Francis H. Leggett (steamer)
American steamship, 1,606 tons, foundered in a gale sixty miles southwest of the Columbia River September 18, 1914, with a loss of sixty-five lives. Only two were saved after a terrible ordeal in storm-tossed seas. The vessel carried a cargo of railroad ties, which several days later drifted ashore on the Tillamook and Nehalem beaches, along with some bodies. T0he revenue cutter Bear, the Japanese cruiser Idzimo, and the tanker Frank Buck answered the distress calls, but when they arrived at the scene, the Leggett had foundered. She was outbound from Grays Harbor for San Francisco. The steamer was built at Newport News in 1903 for the Hammond Lumber Company. James Gibbs, Pacific Graveyard. Portland: Binfords and Mort, 1950, p. 153-190.
Citation: Tacoma Public Library
Francis H. Leggett (steamship)
1606 ton American vessel sank in a gale sixty miles southwest of the Columbia River, September 18, 1914 with a loss of sixty-five lives. Gibbs, Pacific Graveyard, p. 166.
Citation: Tacoma Public Library
Francisco (brig)
Arthur Throckmorton, Oregon Argonauts, merchant adventurers on the western front, p. 213, 340.
Citation: Tacoma Public Library
Francisco (schooner)
Wrecked at Port Orford, North Pacific History Company. History of the Pacific Northwest, I, p. 641.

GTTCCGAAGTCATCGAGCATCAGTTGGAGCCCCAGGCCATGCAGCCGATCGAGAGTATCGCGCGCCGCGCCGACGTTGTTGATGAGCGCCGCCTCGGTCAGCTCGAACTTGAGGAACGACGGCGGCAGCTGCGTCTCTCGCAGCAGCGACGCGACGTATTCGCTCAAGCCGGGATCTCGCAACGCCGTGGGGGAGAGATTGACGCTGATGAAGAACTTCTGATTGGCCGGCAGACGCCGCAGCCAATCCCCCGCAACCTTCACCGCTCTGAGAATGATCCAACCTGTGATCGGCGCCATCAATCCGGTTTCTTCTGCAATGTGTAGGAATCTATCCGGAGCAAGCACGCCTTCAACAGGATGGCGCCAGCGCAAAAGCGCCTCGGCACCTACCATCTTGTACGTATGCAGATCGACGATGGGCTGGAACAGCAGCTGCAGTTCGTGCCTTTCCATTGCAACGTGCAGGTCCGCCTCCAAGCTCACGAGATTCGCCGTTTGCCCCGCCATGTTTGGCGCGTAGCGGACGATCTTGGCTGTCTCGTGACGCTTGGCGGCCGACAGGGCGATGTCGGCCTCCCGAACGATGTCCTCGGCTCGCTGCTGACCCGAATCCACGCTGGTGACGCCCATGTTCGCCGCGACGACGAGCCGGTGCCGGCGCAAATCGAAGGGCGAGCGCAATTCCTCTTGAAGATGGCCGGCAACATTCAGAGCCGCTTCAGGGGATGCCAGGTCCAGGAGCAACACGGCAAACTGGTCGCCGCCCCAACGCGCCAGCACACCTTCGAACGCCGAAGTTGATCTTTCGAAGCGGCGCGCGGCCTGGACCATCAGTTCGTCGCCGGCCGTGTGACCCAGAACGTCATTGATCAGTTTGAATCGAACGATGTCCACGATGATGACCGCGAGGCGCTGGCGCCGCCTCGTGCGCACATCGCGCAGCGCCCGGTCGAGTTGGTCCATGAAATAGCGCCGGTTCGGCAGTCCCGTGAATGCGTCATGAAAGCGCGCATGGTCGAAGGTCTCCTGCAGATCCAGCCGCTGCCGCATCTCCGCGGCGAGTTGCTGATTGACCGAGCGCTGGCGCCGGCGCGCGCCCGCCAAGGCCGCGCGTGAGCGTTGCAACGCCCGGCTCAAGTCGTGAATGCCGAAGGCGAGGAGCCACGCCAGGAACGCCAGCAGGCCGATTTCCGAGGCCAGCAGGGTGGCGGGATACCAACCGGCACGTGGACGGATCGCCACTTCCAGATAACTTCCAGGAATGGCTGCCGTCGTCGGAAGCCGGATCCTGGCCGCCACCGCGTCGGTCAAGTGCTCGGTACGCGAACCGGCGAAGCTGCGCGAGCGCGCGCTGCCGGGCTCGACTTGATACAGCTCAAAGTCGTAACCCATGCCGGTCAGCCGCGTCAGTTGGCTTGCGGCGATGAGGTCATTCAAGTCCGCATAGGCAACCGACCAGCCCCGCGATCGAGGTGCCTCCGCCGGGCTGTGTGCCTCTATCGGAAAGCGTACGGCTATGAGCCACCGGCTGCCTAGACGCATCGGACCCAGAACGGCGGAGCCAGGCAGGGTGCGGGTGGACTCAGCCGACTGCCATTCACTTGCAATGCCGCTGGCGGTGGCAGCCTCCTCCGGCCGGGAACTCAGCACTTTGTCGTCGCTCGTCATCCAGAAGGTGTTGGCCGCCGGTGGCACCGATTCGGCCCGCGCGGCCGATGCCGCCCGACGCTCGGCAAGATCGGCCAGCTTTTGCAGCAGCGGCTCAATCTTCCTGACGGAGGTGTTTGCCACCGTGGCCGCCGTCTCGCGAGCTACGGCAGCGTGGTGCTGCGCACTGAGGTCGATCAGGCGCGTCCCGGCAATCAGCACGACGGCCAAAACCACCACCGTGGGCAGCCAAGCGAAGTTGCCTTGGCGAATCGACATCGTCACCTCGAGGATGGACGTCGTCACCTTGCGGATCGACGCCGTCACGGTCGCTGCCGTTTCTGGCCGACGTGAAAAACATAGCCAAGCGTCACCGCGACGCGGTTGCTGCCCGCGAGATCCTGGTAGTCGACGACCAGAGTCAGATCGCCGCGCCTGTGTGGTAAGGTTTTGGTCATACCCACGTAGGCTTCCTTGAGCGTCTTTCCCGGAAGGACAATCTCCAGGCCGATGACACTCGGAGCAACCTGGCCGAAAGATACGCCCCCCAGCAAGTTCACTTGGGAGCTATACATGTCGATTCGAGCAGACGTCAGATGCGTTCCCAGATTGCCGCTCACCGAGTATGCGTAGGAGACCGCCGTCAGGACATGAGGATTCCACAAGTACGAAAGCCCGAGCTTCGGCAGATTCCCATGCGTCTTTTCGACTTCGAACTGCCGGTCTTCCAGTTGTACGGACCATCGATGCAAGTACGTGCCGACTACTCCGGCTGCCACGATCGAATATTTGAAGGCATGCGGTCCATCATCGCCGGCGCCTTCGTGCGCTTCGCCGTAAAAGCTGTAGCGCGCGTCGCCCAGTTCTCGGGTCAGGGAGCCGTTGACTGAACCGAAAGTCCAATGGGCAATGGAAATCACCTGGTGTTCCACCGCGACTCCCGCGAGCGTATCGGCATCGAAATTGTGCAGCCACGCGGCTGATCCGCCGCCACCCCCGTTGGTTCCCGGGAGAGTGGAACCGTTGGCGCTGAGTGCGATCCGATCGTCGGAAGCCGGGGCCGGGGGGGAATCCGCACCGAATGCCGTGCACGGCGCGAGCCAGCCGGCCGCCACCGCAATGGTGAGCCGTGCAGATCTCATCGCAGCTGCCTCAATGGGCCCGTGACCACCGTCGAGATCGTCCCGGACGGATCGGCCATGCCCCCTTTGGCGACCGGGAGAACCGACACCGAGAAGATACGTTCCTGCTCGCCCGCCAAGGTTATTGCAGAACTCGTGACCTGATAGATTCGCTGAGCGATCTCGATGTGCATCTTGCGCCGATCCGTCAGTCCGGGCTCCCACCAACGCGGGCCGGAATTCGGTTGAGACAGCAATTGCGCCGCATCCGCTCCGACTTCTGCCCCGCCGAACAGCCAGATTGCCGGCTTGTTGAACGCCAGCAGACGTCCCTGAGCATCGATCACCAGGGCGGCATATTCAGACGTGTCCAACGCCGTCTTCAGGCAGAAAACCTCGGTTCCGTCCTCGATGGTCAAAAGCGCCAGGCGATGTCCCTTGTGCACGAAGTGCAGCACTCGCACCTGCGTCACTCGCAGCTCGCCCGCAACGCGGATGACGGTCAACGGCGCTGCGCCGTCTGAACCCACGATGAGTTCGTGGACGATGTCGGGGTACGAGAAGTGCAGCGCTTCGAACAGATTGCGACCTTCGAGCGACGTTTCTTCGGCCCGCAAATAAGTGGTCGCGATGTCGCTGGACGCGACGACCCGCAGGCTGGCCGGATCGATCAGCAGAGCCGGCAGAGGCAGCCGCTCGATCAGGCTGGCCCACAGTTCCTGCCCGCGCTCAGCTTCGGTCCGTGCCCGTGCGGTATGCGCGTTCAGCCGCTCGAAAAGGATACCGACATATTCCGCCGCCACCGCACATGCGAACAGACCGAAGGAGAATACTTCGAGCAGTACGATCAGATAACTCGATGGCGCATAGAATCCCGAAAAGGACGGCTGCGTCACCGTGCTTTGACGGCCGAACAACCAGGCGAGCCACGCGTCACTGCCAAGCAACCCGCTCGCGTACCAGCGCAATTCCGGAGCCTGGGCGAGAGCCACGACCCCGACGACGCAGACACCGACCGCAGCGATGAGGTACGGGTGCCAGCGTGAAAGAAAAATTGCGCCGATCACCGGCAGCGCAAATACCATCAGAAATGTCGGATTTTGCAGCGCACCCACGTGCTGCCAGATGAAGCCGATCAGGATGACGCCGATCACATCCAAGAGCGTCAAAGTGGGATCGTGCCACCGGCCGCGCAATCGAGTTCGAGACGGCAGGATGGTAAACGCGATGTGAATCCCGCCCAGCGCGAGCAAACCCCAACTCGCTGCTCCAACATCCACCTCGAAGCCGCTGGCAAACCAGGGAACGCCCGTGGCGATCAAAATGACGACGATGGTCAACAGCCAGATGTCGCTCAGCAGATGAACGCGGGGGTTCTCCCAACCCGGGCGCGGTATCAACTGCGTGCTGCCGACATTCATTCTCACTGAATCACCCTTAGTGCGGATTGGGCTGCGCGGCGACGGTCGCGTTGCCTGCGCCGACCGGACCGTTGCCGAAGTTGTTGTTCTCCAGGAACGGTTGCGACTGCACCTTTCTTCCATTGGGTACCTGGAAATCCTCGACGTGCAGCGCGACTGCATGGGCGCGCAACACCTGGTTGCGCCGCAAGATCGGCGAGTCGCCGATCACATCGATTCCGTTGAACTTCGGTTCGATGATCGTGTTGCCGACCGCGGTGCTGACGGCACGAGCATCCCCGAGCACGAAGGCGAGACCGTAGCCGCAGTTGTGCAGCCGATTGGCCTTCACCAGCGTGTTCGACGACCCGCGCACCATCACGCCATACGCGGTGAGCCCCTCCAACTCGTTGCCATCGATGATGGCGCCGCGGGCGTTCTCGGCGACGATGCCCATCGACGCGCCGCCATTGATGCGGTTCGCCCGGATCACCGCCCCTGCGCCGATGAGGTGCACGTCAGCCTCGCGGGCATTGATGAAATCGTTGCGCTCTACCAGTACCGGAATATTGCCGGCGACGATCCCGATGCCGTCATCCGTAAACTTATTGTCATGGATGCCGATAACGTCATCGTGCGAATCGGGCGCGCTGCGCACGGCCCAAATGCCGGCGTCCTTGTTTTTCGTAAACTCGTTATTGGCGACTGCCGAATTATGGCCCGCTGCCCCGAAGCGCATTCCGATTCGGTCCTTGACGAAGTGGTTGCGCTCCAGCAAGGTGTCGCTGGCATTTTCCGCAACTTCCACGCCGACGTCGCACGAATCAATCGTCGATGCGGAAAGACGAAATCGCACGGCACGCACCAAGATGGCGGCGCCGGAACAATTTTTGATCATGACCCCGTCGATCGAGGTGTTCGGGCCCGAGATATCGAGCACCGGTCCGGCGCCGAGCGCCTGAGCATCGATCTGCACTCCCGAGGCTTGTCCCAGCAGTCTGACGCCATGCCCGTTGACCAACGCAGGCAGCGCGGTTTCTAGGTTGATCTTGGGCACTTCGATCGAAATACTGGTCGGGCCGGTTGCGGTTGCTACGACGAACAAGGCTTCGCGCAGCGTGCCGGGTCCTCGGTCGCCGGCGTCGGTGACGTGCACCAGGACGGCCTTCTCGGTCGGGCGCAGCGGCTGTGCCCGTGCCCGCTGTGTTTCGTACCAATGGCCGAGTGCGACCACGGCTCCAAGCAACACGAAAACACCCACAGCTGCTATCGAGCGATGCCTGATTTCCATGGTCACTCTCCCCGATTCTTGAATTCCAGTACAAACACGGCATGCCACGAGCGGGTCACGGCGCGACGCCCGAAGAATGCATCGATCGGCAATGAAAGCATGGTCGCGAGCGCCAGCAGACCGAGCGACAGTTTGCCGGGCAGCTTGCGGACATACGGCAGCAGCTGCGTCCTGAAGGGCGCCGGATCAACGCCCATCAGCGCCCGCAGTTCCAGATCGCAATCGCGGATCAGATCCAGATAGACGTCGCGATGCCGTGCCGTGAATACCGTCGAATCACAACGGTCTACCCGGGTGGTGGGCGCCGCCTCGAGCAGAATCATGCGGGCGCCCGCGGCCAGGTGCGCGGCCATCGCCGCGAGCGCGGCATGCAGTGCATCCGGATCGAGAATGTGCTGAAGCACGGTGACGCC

Citation: Tacoma Public Library
Francois Hennebique
The Francois Hennebique was dismantled and sunk as a dock at Newport, the superstructure serving as office and shops for the Yaquina Dock & Dredge Company. Gordon Newell, Maritime Events of 1948, H.W. McCurdy Marine History of the Pacific Northwest. Seattle: Superior Publishing Company, 1966., p. 554.
Citation: Tacoma Public Library
Francois Lake Ferry (ferry)
The 56-ton motor ferry Francois Lake Ferry, 66 feet long, was built at Prince Rupert for the B. C. Department of Public Works and assembled for service across Francois Lake in the Chileotin country. She was later taken to Shushwap Lake and renamed for a rugged Swedish-born British Columbia cabinet minister, Rolph Bruhn. Gordon Newell, Maritime events of 1921-22, H.W.McCurdy Marine History of the Pacific Northwest, p. 325.
Citation: Tacoma Public Library
Frank D. Stout (steam Schooner)
The St. Helens Shipbuilding Co. completed the 1,113-ton steam schooner Frank D. Stout for the Brookings Commercial Co. of San Francisco. Originally designed as a twin-screw motor vessel with Bolinder diesels, wartime shortages resulted in her being fitted instead with a 600-horsepower triple-expansion engine from Main Street Iron Works. Gordon Newell, Maritime events of 1917, H.W.McCurdy Marine History of the Pacific Northwest. Seattle: Superior, 1966., p. 290.